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Consultants invoked Health Act in pay dispute

21 Jan 2016

Ed Madden, BL, looks at the recent Employment Appeals Tribunal decisions in cases taken by two consultants under Payment of Wages legislation.

The Employment Appeals Tribunal recently issued decisions in two cases under the Payment of Wages Act, 1991 relating to the withholding of salary payments under the consultants contract.

Endocrinologist Dr John McDermott and retired Anaesthetist Dr Thomas Hogan appealed to the Tribunal against decisions of the Rights Commissioner in cases which they brought under the Payment of Wages legislation.

While the circumstances involved in each case were particular to the individual consultant concerned, both had their origin in the agreement reached between the two medical organisations and the HSE in 2008 concerning a new contract for consultants. On foot of that agreement, the two consultants signed detailed contracts in September 2008 that included specific provisions regarding pay and conditions. The failure to pay a scheduled salary increase due under the terms of the contract was at the heart of the dispute between the doctors and the HSE.

When the cases came on for hearing, the parties were in agreement that the Emergency Measures in the Public Interest (FEMPI) legislation was not relevant to the present proceedings. The position of the HSE was that they were precluded from paying the increase in question as the Minister for Health had not provided the necessary sanction as envisaged by Section 22(4) of the Health Act 2004. Insofar as relevant the section provides that: “The [Health Service Executive] shall, with the approval of the Minister given with the consent of the Minister for Finance, determine — (a) the terms and conditions of employment (including terms and conditions relating to remuneration and allowances) of employees appointed under this section…”

A HSE official told the Tribunal he believed that consultants were aware that ministerial sanction was required for the proposed salary increase and expected that the two medical organisations would have informed their members of this requirement.

However, it was conceded in the course of cross-examination that at the time the agreement was reached back in 2008 it was never contemplated that ministerial sanction would not be forthcoming.

Pic: Getty Images

It was explained that by the time the increase came to be paid to consultants generally (in June 2009), public sector finances “were of huge concern to the Government and the [HSE] was not in a position to dispute that with the Minister”. It was suggested that the absence of ministerial consent rendered the portion of the salary withheld from the consultants “as not properly payable”.

Giving its decisions in the two separate cases, the Tribunal said that the 2008 contract was quite specific in its terms. In its preamble it provided that the contract and related documentation would “embody the entire understanding of the parties in respect of the matters contained therein”. Although not a matter for the Tribunal (which was dealing with a statutory appeal), it was conceivable that the consultants on entering into the contracts would have formed a legitimate expectation that the relevant salary would be paid.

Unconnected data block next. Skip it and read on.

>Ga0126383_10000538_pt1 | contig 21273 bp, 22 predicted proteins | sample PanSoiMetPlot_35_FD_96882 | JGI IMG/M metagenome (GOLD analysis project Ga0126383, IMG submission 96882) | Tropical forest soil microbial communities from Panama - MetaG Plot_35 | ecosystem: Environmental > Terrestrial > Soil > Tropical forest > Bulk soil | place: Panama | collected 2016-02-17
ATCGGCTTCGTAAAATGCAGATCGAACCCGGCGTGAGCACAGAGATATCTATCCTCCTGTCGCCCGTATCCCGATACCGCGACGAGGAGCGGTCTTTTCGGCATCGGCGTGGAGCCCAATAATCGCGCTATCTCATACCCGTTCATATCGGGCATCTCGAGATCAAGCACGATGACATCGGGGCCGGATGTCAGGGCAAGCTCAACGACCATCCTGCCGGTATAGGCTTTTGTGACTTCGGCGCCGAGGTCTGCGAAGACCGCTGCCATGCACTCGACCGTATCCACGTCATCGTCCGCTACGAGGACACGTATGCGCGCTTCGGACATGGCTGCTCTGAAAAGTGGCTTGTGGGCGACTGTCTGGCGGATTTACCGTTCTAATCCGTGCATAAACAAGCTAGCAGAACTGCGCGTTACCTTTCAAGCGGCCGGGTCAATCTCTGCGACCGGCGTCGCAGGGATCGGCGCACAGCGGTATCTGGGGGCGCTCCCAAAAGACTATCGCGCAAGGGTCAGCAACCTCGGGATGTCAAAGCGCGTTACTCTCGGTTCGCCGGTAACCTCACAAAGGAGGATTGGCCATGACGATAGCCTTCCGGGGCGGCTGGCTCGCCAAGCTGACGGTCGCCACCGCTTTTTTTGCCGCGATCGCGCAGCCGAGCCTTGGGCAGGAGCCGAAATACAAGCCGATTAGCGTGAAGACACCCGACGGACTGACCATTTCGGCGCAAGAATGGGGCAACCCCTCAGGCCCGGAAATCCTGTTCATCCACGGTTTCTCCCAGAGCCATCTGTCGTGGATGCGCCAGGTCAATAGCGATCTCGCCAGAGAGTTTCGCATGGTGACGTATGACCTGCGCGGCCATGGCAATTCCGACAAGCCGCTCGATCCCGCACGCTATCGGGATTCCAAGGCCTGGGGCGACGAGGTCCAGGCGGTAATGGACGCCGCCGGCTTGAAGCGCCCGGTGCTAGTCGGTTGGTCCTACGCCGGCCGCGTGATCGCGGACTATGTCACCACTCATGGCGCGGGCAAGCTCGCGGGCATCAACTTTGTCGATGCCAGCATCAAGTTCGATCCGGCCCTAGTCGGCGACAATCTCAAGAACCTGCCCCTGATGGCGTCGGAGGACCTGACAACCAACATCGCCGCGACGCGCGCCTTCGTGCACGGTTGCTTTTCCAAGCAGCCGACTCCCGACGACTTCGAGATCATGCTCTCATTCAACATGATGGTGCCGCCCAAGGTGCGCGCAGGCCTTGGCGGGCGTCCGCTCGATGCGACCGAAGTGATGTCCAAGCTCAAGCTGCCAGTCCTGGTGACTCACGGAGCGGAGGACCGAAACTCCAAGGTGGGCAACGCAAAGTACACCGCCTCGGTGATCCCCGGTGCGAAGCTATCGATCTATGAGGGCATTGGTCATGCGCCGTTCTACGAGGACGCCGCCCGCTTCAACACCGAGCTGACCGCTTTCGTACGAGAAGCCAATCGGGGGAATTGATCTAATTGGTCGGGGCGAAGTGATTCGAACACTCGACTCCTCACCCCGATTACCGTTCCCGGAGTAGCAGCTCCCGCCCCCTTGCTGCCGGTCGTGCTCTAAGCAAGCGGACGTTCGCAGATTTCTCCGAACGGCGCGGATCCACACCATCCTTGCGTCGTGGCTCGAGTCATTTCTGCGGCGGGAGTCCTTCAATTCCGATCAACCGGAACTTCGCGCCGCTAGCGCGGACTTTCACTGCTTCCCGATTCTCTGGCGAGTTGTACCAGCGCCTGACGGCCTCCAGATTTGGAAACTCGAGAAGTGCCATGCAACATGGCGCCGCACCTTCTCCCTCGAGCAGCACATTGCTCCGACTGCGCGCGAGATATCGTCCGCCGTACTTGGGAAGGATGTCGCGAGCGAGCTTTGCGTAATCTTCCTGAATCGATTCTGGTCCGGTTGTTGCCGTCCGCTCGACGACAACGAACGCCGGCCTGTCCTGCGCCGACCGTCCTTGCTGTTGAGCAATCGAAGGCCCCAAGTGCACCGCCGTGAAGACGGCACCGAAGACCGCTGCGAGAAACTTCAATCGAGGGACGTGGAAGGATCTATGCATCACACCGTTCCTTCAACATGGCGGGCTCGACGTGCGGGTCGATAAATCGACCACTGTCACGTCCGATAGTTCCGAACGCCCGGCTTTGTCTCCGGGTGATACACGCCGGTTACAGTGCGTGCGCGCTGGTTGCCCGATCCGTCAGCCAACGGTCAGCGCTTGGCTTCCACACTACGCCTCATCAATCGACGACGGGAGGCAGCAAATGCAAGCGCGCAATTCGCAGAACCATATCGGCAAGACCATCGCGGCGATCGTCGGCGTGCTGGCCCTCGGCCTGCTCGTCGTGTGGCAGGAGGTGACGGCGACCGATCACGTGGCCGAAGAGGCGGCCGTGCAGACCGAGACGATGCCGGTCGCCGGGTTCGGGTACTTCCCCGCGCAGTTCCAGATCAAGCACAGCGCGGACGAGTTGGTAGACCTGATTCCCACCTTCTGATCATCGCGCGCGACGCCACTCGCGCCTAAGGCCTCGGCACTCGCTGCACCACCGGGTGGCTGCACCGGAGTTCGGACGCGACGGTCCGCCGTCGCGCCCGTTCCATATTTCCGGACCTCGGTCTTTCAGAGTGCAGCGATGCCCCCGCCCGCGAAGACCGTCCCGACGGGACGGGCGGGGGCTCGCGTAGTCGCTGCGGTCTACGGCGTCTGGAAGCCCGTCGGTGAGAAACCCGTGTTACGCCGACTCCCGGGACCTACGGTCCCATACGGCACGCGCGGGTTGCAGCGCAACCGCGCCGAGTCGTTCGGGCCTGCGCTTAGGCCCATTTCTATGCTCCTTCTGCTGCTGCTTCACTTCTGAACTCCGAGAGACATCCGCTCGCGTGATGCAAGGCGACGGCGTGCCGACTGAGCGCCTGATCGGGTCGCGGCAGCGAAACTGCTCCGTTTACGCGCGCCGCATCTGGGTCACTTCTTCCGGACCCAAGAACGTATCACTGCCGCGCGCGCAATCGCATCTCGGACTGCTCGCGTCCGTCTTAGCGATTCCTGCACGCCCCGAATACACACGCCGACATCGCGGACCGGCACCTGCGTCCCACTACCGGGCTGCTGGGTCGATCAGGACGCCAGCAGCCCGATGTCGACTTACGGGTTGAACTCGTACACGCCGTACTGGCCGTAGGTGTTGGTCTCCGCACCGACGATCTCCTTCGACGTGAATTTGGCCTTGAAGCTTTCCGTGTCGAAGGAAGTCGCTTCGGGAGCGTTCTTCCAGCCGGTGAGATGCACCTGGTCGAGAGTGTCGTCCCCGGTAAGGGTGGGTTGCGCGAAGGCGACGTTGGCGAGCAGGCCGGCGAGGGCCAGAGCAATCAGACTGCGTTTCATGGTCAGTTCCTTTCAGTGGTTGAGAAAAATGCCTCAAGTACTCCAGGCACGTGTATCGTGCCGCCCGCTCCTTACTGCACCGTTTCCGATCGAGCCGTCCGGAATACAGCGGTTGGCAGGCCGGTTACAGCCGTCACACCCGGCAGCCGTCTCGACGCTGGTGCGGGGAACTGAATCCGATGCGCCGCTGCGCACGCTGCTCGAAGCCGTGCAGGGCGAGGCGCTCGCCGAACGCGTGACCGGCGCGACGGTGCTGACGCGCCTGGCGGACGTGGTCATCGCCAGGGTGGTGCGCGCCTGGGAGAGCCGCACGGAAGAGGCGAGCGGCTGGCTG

Absent approval?

While the Tribunal accepted that section 22(4) of the Health Act embodies a requirement for ministerial approval, it would not accept that an employee must be deemed to be on notice that such approval was absent at the time of entering into a contractual obligation. It was open to the HSE “to specifically set out any or all qualifications, be they statutory or otherwise, it wished or indeed was obliged to insert into the contract and/or the contract documents”, which it provided to consultants.

The Tribunal held that section 22(4) of the Health Act obliges the HSE to have any relevant provisions approved prior to entering into a contract and not retrospectively. The logical conclusion of the HSE argument in the present case was that it entered into contracts in 2008 without having obtained the necessary approval, at least in respect of significant elements of those contracts.

If contracts were entered into by the HSE in advance of the relevant approval being received “such practice was hardly sound on many fronts”.

In each case, the Tribunal was satisfied that the salary outlined in the contract was properly payable within the meaning of the Payment of Wages Act. It found that an unlawful deduction had occurred by virtue of section 6 of that Act on the basis that the consultants had not agreed in writing to the deduction. In allowing the appeals, the Tribunal awarded Dr McDermott €14,000 and Dr Hogan almost €100,000.

Section 7 of the Payment of Wages Act provides that a party to proceedings before the Tribunal may appeal to the High Court from a decision of the Tribunal on a point of law and that the decision of the High Court shall be final and conclusive. All the indications are that the HSE will appeal the decision in both of these cases.

References: PW770/2012; PW113/2012.

Note: For further background on Dr McDermott’s case see Ed Madden’s article ‘HSE Challenged Ruling on Consultant’s Claim’, Irish Medical Times, July 31, 2014.


Click here to view the full article which appeared in Irish Medical Times: Opinion